Female cannabis flowers consist of small, green seed pods with two small, white, fuzzy V-shaped hairs sticking out of them, called stigmas. Individual flowers grow to eventually form the dense clusters we know as ‘buds’. Female cannabis plants tend to be shorter and bushier than male plants. Outdoors, females will reveal themselves later than male plants (7 to 21 days), whereas indoor plants of either gender can usually be ‘sexed’ within 7 to 10 days.
Male Flowers and Characteristics
In the early stages of growth, male cannabis flowers develop tiny balls (or sacs) that resemble small bunches of grapes or bananas where pollen forms. The white hairs characteristic of the female plant will be absent. These sacs eventually open to release pollen and fertilize the female plants. Like mixed-gender and hermaphrodite plants, male plants are undesirable to harvest and best eliminated after their sex has been determined, but before their pollen is shed. Male plants tend to be taller and have fewer leaves, looking a bit more straggly compared to females. Males typically begin to flower more readily than females (7 to 14 days) depending on the light cycle.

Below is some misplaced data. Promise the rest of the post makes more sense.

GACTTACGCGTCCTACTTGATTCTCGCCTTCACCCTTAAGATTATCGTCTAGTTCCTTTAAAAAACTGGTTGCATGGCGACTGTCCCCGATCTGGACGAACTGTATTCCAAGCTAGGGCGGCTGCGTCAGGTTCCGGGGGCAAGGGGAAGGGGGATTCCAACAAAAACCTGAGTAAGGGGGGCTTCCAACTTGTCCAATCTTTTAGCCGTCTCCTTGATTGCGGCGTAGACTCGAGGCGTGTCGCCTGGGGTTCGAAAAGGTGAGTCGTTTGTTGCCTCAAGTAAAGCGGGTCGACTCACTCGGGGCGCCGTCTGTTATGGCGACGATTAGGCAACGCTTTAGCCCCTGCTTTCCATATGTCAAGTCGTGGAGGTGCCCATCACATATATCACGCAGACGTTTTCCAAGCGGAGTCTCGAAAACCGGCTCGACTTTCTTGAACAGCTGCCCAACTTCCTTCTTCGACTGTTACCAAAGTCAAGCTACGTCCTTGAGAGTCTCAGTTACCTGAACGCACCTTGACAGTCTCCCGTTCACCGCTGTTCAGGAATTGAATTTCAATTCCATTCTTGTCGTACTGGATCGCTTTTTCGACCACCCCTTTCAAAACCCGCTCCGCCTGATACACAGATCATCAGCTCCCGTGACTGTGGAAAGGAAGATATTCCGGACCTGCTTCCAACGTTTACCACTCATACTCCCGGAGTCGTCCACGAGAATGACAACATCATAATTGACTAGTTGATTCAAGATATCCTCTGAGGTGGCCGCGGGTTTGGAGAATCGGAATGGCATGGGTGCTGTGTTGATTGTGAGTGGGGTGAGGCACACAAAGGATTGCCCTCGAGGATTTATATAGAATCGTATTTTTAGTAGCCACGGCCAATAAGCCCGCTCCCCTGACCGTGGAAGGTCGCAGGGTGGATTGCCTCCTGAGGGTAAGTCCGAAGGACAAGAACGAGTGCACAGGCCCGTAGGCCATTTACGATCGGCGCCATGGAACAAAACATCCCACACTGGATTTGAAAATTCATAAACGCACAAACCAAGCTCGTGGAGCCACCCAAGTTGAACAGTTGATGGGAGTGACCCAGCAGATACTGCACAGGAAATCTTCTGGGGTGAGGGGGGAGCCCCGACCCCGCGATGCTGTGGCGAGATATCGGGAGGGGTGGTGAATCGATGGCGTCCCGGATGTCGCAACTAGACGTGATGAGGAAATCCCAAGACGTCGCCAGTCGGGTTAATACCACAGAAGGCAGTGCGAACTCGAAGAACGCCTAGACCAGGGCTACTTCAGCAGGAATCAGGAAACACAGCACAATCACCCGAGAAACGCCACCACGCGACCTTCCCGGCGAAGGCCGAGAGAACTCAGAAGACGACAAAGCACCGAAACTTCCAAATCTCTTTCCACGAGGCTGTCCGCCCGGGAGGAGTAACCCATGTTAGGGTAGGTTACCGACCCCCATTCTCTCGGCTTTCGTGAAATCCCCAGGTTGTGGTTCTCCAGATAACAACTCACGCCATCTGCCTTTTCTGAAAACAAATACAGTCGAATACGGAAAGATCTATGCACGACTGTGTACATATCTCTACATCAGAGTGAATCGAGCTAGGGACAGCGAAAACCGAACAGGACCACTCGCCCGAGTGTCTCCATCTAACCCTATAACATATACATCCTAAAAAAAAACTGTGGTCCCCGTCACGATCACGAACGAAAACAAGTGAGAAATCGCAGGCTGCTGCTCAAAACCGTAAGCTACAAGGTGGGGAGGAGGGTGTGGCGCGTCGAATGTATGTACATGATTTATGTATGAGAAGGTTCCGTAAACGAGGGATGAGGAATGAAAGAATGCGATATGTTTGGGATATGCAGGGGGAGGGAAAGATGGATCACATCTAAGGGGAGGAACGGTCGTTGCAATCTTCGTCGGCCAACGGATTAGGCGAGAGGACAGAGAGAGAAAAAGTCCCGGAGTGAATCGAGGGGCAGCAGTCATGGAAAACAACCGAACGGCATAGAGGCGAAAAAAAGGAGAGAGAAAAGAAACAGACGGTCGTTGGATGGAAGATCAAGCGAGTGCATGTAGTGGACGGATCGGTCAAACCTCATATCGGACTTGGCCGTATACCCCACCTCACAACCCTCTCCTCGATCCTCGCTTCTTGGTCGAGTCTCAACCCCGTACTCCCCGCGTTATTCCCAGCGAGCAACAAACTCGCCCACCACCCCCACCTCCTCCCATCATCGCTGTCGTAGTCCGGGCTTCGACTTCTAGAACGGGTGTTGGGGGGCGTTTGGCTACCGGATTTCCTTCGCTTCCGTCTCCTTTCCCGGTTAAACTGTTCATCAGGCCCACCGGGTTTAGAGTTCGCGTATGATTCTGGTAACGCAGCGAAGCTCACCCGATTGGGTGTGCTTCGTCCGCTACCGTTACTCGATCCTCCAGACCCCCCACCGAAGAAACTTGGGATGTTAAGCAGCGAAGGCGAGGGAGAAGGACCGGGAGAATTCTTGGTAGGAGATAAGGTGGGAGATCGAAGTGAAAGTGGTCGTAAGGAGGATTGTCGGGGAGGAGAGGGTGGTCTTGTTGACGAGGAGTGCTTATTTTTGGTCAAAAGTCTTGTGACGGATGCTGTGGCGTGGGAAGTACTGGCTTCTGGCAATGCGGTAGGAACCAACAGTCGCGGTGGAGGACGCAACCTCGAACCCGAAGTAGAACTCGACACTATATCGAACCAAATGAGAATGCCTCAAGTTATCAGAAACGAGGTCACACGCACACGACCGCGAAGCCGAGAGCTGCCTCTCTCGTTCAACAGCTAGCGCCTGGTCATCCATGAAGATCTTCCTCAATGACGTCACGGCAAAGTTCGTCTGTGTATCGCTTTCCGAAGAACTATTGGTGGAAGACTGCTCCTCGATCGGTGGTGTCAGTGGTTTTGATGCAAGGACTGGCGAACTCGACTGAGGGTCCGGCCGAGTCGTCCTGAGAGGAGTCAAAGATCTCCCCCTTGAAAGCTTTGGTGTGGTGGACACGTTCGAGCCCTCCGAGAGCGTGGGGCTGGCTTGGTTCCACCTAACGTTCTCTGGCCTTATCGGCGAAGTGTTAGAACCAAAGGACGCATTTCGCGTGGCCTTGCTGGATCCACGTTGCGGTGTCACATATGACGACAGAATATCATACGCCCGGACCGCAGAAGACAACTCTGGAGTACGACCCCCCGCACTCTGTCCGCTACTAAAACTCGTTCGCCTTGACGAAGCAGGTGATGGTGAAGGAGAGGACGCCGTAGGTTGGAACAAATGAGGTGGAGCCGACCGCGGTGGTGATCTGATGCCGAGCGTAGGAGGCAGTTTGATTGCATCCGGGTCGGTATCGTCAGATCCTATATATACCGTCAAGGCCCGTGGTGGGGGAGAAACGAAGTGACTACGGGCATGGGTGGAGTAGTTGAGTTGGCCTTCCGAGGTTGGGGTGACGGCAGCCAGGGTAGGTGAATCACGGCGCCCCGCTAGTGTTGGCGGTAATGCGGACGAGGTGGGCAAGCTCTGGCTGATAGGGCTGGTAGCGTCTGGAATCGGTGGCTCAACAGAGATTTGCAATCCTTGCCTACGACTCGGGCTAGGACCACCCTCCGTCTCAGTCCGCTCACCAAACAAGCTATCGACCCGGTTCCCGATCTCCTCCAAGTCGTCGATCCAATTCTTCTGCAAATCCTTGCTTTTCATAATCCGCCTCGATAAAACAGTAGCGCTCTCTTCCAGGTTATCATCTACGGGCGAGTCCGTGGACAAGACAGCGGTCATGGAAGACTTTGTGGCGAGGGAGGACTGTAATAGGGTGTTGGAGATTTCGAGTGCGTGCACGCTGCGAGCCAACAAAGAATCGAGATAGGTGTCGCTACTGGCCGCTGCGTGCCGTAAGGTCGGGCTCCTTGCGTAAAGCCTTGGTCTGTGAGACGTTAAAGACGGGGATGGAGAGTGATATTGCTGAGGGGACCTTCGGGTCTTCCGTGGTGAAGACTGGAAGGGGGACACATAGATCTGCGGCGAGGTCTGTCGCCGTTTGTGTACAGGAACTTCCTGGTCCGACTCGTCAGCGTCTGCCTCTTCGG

What Causes Hermaphrodite Plants to Develop?
Plants have a natural survival instinct to ensure successful reproduction and continuation of the species. When growing conditions become harsh, plants recognize the likelihood of endurance is reduced—their survival mechanism is triggered in response. When this occurs, female plants will produce staminate (male) flowers so that they can self-pollinate and ensure survival. By producing seeds without a true male flower, a plant will then produce the flowers of both sexes simultaneously resulting in hermaphroditism. This is an effective way for plants to adapt under the influence of certain environmental stressors by shortening their natural flowering period. Maintaining a steady regimen for your plants is of the utmost importance in discouraging the development of undesirable mixed-gender plants.
What Causes Bananas to Develop?
Another common mixed-gender plant is known as ‘bananas’—these are elongated, yellow pollen sacs that will grow from the centre of the buds on a distressed female plant. These often grow in clusters that resemble a bunch of bananas.
When bananas appear, they don’t necessarily burst in order to spread pollen as a regular pollen sac would. Bananas begin manufacturing pollen immediately and will seed nearby buds even if they are removed quickly after discovery—thus being more difficult to control than actual pollen sacs. If you notice excessive bananas among your crop, it may be best to harvest all plants immediately.
Female plants that are allowed to grow too long past the ideal harvest time will sometimes produce bananas within their buds in an attempt to self-pollinate and create seeds for next year’s crop. This is not quite as destructive to a crop as hermaphroditism, as it occurs only after plants are past the point of optimum harvest.
Main Stressors That Result in Mixed-Gender Plant Development